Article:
All listed selections can be combined with and and or clauses. In order to define precedence, enclose terms with parentheses. If no brackets are defined, the terms are evaluated from left to right.

It is possible to negate a simple predicate or more complex term with not.

Select nodes where is either sunrise or sunset
name in [sunset, sunrise]
Select instance nodes where is sunrise
is(instance) and name == sunrise
Select aws_ec2_instance nodes of specific type or more than 2 cores
is(aws_ec2_instance) and (instance_type == "m5a.large" or instance_cores>2)
Select instance nodes in an account which name includes the term
is(instance) and /
Select all instance nodes wich are not in the engineering account
is(instance) and not /

Nested Predicates

There are entities that contain complex, deeply nested structures. As explained above, you can reference a nested property using its path and access specific array elements using index notation. But what if we don't know the position of the target element in the array, or want to match multiple properties of an array element?

If you need to combine several predicates for nested array elements, it is not sufficient to combine multiple predicates using [*] since there is no way to define the same position for all predicates. However, this is achievable using context notation.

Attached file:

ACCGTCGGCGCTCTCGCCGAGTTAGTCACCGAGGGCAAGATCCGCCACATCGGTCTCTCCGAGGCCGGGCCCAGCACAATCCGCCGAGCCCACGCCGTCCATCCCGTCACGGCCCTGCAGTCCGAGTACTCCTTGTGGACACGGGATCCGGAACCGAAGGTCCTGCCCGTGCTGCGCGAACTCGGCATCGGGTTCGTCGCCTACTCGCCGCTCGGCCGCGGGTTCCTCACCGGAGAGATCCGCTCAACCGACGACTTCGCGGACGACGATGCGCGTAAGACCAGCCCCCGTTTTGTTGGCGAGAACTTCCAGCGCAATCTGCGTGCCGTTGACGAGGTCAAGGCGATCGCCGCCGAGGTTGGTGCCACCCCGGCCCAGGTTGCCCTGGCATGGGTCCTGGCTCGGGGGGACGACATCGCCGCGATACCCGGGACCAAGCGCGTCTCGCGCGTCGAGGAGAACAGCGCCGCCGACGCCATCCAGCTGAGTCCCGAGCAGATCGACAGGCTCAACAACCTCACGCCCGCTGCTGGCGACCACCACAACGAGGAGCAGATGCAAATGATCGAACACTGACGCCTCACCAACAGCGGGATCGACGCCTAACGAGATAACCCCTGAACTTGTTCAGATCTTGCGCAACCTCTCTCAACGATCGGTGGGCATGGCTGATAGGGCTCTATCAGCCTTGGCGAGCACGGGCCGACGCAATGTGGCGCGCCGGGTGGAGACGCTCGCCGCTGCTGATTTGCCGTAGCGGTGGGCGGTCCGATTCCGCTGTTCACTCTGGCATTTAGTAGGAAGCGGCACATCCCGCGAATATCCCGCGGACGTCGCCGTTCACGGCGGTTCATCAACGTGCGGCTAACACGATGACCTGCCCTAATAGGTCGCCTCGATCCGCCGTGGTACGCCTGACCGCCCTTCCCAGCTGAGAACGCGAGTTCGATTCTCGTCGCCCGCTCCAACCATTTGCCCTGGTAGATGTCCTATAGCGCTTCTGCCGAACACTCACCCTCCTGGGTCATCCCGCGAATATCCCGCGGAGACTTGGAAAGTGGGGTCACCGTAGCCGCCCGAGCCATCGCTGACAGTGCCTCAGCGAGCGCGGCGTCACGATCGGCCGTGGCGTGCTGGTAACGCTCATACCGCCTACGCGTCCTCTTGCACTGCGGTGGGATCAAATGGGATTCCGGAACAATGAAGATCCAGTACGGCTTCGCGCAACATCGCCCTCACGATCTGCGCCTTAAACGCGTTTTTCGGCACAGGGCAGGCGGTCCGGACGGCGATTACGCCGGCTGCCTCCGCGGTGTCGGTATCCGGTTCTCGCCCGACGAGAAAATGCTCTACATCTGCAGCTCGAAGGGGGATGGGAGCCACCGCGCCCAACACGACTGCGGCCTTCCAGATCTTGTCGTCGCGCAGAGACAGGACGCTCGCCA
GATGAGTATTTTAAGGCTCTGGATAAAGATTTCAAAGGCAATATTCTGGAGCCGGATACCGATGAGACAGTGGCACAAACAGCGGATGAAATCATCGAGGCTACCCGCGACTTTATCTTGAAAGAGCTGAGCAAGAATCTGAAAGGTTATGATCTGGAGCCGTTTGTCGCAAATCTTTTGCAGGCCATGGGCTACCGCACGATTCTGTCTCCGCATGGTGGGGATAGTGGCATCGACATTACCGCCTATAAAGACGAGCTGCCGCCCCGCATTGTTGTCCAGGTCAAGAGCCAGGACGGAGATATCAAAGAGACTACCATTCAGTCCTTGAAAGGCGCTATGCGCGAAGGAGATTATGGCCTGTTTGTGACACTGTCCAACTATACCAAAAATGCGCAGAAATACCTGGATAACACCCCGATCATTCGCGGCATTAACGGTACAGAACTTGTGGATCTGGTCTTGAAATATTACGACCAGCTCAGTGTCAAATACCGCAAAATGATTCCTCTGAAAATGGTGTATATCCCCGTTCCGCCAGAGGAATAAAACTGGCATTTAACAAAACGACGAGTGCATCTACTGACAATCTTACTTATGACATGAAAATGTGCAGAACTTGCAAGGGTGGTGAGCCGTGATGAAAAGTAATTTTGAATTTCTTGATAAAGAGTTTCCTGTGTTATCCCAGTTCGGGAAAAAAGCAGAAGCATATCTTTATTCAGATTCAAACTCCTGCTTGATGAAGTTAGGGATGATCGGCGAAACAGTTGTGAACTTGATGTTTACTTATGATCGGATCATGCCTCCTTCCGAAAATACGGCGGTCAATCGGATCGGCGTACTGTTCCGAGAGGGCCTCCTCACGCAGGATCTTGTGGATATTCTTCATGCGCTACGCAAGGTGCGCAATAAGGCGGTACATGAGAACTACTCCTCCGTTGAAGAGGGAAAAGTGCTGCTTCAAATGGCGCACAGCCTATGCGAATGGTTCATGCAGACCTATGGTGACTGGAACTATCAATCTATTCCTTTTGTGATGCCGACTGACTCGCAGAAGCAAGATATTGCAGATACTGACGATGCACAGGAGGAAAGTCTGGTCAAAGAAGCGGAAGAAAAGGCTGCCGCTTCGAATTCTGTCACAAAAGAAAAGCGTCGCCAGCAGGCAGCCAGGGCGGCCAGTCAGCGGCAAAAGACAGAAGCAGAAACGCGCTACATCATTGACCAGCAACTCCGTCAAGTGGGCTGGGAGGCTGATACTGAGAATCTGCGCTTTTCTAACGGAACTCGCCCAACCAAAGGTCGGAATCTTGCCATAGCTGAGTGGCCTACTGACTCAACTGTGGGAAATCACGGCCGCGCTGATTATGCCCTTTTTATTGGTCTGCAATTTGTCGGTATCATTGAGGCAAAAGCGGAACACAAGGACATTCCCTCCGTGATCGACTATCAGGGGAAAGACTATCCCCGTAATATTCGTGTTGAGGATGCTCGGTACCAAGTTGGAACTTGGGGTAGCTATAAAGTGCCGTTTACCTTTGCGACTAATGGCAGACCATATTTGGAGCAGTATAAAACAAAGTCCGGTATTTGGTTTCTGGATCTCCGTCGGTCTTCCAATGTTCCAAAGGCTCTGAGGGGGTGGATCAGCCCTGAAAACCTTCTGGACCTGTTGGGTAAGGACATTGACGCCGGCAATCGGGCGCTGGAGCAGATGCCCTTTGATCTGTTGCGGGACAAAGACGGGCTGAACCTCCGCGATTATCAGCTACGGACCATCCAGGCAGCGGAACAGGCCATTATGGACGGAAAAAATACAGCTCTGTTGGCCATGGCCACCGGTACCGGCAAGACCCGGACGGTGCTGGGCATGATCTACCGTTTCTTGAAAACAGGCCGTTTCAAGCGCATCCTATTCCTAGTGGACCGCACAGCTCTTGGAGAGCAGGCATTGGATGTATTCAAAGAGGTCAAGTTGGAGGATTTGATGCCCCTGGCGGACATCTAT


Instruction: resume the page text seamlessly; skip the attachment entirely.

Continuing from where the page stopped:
Example document showing the data of an AWS security gateway
"id": "sg-123",
"tags": {},
"name": "redirus-master",
"description": "redirus Master Security Group",
"group_ip_permissions": [
"from_port": 80,
"to_port": 80,
"ip_protocol": "tcp",
"ip_ranges": [
{ "cidr_ip": "" }
"from_port": 22,
"to_port": 22,
"ip_protocol": "tcp",
"ip_ranges": [
{ "cidr_ip": "" },
{ "cidr_ip": "", "description": "Office access" }

We want to select resources that allow SSH access (port 22) from everywhere on the internet by matching:

  • from_port >= 22,
  • to_port <= 22, and
  • at least one cidr that contains
This query will not do what we want!
group_ip_permissions[*].from_port>=22 and group_ip_permissions[*].to_port<=22 and group_ip_permissions[*].ip_ranges[*].cidr_ip~""

A simple combination of the same properties is not sufficient. It would eventually match more items than expected, since every filter criteria has to be fulfilled in at least one of the group permissions. What we actually wanted to express: all the criteria should match in any of the nested complex objects.

Correct query using context notation
group_ip_permissions[*].{from_port>=22, to_port<=22, ip_ranges[*].cidr_ip~""}

Fix supports context notation, which allows us to reference a single position in all predicates. Context notation combines several predicates into a single term which is matched to a nested structure. The path to this structure is defined by a path which can contain arrays that use the wildcard index [*].